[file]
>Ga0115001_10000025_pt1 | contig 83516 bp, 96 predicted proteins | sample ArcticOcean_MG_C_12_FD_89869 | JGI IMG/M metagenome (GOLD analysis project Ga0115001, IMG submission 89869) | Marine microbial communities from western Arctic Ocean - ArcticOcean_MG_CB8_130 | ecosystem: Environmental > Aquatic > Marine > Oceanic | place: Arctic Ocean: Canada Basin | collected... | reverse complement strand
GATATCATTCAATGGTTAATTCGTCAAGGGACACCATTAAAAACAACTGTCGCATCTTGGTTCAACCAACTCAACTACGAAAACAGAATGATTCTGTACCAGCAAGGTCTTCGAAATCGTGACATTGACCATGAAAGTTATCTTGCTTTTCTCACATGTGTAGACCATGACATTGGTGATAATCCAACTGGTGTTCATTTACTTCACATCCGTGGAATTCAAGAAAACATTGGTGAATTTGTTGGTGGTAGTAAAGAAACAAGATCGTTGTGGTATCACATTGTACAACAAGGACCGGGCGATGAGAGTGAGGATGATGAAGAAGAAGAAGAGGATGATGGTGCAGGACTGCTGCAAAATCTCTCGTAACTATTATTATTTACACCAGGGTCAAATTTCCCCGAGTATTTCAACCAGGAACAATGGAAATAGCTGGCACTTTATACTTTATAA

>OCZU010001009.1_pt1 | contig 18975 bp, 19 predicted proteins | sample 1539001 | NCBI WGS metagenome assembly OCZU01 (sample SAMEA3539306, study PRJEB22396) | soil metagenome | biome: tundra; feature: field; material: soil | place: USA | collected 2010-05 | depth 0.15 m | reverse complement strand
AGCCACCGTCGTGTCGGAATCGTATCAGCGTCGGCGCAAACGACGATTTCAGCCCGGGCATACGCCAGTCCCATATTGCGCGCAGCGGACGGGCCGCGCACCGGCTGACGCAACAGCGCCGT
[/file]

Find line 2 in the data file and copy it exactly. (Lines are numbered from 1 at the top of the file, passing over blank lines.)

GATATCATTCAATGGTTAATTCGTCAAGGGACACCATTAAAAACAACTGTCGCATCTTGGTTCAACCAACTCAACTACGAAAACAGAATGATTCTGTACCAGCAAGGTCTTCGAAATCGTGACATTGACCATGAAAGTTATCTTGCTTTTCTCACATGTGTAGACCATGACATTGGTGATAATCCAACTGGTGTTCATTTACTTCACATCCGTGGAATTCAAGAAAACATTGGTGAATTTGTTGGTGGTAGTAAAGAAACAAGATCGTTGTGGTATCACATTGTACAACAAGGACCGGGCGATGAGAGTGAGGATGATGAAGAAGAAGAAGAGGATGATGGTGCAGGACTGCTGCAAAATCTCTCGTAACTATTATTATTTACACCAGGGTCAAATTTCCCCGAGTATTTCAACCAGGAACAATGGAAATAGCTGGCACTTTATACTTTATAA